How to Become a
Tax Manager

Couple signing an agreement with a businessman

Are you interested in a career as a Tax Manager? Use this guide to find out more about the job, how to get there, what the job prospects are, and much more.

What Does a Tax Manager Do?

A Tax Manager is responsible for creating, implementing and overseeing the tax plan for their clients, either businesses or individuals. Their primary responsibility is to accurately and efficiently manage clients’ tax reporting and planning and ensure compliance of all tax laws. An in-house Tax Manager works as a member of senior management within a company. Other Tax Managers may be consultants for multiple clients.

Day to day duties of a Tax Manager include the preparation of the required government documents concerning taxes, ensuring the accuracy of these documents and offering solutions to a variety of tax problems facing the clients. Tax Managers work directly with senior management to develop solutions to meet the business’ tax objectives, but they also work with staff to apply those solutions in daily operations. Some common Tax Manager duties and responsibilities include:

  • Manage Compliance: A key responsibility of a Tax Manager is to ensure that the business operations of the client are in-line with all international, federal, state and local tax laws and regulations.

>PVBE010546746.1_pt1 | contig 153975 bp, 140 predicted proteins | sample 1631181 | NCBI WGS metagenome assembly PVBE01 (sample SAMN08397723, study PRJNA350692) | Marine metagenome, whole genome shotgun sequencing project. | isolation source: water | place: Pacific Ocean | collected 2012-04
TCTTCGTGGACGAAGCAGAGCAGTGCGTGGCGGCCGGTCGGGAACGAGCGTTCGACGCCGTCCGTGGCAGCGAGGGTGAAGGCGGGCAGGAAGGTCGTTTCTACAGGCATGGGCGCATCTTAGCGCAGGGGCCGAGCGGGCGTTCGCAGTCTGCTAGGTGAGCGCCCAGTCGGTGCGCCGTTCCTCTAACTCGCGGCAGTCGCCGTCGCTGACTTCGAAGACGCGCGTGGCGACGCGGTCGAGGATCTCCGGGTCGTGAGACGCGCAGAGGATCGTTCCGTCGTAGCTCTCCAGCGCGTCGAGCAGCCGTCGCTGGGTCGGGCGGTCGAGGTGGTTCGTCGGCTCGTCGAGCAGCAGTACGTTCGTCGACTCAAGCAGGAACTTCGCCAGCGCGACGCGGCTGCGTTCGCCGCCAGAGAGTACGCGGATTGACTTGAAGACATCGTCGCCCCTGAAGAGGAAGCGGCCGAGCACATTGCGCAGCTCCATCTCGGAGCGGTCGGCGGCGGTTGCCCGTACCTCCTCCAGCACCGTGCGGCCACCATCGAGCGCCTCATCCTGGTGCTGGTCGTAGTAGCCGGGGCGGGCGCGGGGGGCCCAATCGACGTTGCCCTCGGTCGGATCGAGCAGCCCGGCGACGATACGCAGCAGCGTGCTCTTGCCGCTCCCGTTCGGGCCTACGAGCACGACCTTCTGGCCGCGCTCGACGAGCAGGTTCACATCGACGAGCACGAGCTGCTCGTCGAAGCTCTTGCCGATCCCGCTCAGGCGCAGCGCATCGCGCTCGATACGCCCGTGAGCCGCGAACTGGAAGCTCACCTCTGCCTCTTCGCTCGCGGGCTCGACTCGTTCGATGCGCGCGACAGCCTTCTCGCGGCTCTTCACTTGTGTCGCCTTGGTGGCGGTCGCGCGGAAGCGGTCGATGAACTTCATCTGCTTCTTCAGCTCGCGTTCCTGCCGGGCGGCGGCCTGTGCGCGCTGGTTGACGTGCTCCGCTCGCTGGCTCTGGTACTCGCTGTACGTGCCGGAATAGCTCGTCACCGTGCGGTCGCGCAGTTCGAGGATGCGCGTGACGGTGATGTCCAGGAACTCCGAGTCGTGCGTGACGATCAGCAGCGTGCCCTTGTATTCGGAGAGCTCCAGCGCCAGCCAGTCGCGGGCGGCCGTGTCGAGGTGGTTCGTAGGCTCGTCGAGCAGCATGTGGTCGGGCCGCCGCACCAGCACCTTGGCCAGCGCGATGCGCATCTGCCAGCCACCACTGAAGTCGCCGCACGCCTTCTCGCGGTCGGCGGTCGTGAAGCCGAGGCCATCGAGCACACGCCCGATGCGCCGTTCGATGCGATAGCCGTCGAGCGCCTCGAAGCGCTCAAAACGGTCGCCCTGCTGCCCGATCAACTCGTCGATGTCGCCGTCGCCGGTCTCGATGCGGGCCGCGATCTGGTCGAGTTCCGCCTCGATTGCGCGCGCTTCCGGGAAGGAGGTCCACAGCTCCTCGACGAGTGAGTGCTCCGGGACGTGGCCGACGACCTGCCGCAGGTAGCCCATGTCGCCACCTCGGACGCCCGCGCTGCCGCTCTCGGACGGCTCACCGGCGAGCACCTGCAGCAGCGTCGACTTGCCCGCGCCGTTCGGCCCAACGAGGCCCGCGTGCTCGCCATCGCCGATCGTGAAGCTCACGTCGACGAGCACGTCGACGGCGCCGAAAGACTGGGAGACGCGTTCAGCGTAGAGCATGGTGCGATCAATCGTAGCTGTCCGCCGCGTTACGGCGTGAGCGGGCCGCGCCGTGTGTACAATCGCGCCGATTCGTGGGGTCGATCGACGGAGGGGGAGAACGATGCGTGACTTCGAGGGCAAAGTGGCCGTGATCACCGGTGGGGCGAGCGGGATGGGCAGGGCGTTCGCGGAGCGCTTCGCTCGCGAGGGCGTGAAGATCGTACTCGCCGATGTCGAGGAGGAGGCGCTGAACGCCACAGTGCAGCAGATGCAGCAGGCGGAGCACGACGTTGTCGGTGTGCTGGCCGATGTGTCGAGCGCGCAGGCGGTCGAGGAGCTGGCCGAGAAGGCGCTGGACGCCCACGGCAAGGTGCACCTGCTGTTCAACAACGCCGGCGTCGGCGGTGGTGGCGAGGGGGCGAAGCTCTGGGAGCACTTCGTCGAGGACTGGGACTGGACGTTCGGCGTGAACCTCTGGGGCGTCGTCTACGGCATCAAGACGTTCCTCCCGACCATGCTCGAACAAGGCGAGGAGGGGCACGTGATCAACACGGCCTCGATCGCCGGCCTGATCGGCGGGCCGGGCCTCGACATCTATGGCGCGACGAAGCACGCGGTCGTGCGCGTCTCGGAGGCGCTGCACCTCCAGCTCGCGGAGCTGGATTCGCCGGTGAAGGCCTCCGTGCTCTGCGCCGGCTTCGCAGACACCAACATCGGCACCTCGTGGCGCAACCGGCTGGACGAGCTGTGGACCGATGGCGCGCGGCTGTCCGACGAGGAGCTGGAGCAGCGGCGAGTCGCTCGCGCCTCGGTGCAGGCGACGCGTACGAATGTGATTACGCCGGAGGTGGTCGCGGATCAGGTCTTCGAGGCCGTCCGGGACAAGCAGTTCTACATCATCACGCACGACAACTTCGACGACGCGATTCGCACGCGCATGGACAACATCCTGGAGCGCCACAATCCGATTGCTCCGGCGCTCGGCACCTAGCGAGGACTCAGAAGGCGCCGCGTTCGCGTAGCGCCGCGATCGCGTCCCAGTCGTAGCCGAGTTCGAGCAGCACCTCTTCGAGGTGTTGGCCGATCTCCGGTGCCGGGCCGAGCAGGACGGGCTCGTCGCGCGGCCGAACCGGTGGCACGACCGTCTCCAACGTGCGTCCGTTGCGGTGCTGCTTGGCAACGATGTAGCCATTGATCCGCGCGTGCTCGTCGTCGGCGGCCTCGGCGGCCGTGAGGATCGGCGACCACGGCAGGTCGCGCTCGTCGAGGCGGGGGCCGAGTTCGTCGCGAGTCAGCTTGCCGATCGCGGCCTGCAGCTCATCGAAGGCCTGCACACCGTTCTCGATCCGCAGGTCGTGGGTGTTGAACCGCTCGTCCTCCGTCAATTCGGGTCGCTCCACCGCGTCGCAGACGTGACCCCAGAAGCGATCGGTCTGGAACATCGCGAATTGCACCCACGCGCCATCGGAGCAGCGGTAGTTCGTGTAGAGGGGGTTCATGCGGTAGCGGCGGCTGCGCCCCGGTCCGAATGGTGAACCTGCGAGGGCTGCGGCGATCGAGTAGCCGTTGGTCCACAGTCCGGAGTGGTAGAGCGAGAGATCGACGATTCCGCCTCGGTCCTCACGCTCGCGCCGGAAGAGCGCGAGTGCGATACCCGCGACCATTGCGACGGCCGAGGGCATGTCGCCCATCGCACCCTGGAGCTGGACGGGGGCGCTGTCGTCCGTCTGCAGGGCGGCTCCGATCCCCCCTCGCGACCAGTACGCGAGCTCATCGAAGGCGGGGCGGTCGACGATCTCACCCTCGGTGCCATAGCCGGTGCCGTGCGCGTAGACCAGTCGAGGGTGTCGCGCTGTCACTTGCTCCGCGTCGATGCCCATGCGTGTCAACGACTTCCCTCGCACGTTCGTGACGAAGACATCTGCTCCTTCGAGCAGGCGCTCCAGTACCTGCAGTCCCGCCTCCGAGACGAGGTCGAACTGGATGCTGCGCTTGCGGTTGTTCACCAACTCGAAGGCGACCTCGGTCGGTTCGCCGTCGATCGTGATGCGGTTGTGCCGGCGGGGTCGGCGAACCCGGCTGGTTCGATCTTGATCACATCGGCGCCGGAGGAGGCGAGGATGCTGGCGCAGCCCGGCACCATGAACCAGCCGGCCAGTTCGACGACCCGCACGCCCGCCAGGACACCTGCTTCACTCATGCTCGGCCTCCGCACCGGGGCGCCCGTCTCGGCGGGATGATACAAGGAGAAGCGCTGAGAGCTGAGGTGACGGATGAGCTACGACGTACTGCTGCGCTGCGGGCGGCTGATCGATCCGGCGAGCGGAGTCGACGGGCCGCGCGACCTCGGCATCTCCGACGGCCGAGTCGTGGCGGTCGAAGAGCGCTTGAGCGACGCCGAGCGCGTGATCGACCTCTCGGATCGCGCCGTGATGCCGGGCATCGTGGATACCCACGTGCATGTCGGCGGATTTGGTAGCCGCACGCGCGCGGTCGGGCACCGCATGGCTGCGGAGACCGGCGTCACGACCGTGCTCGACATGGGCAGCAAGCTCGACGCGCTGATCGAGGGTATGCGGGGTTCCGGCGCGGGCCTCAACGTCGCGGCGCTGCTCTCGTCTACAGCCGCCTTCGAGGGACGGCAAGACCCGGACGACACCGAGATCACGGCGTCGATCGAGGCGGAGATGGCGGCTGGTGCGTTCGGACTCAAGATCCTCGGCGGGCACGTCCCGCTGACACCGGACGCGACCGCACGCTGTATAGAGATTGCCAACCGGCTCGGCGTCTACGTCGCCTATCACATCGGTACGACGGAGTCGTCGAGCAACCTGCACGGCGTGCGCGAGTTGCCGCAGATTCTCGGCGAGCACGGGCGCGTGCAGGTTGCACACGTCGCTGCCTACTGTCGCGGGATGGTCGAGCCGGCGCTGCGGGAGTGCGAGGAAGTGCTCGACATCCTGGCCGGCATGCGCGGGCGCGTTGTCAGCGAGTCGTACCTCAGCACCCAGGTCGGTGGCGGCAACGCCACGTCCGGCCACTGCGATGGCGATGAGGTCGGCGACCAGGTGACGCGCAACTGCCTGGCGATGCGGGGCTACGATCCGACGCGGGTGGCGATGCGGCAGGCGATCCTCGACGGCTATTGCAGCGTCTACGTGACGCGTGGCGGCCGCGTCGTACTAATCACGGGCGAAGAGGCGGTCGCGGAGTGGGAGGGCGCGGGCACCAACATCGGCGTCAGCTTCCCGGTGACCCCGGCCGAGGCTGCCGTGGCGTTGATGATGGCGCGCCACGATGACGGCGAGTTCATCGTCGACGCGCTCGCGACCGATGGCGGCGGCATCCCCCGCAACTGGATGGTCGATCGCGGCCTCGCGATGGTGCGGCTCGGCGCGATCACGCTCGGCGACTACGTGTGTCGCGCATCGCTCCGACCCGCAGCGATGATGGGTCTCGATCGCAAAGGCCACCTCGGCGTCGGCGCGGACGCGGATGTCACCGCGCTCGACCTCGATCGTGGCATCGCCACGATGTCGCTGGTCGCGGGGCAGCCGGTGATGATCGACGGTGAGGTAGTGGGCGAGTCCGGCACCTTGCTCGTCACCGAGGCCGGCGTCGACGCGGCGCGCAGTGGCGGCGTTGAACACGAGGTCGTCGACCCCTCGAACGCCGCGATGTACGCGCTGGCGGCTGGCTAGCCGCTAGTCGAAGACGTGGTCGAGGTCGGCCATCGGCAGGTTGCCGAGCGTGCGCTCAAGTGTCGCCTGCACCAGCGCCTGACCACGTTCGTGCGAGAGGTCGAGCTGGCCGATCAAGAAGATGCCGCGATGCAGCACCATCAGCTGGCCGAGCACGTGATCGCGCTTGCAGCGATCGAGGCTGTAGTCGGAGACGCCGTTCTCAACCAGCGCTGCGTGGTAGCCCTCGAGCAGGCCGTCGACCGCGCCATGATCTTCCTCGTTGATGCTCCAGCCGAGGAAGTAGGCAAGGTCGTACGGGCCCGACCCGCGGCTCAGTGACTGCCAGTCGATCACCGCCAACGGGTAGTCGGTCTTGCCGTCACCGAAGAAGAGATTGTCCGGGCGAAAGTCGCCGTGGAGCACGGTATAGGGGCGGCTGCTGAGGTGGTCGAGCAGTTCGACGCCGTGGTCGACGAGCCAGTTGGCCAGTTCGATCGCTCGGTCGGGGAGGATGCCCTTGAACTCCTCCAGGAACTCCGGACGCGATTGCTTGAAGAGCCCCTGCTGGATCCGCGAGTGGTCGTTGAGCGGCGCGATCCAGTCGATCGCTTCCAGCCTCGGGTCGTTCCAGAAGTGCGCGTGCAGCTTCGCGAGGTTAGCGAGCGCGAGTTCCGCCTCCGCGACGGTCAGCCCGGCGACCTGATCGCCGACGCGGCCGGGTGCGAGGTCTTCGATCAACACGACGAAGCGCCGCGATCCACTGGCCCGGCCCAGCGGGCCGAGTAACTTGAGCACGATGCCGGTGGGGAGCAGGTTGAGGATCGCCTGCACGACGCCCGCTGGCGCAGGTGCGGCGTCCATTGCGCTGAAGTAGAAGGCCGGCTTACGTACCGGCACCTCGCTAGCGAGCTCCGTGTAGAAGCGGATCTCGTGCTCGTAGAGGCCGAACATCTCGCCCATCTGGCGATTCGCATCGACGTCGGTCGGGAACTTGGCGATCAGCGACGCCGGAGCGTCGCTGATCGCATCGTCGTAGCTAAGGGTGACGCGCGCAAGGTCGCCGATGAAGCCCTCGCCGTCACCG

• Set Tax Strategies and Policies. In conjunction with senior management, Tax Managers develop and implement tax risk strategies and policies to keep the company in compliance and to help it maximize profits.

  • Participate in Tax Reporting. At year-end, the Tax Manager plays an important role in the company’s tax reporting, often preparing and submitting tax documents and ensuring the accuracy of all reports.

Tax Manager Skills

Ideal Tax Manager candidates should possess advanced analytical skills and strategic thinking skills; a primary responsibility of a Tax Manager involves the need to analyze data and develop solutions to complex problems. Because of the need to manage multiple duties and sometimes multiple clients, Tax Managers also benefit from the ability to multi-task and prioritize. A Tax Manager needs to have excellent written and verbal communication skills. They also need superb interpersonal skill in order to effectively work with accounting staff as well as upper management.

Other key Tax Manager skills include: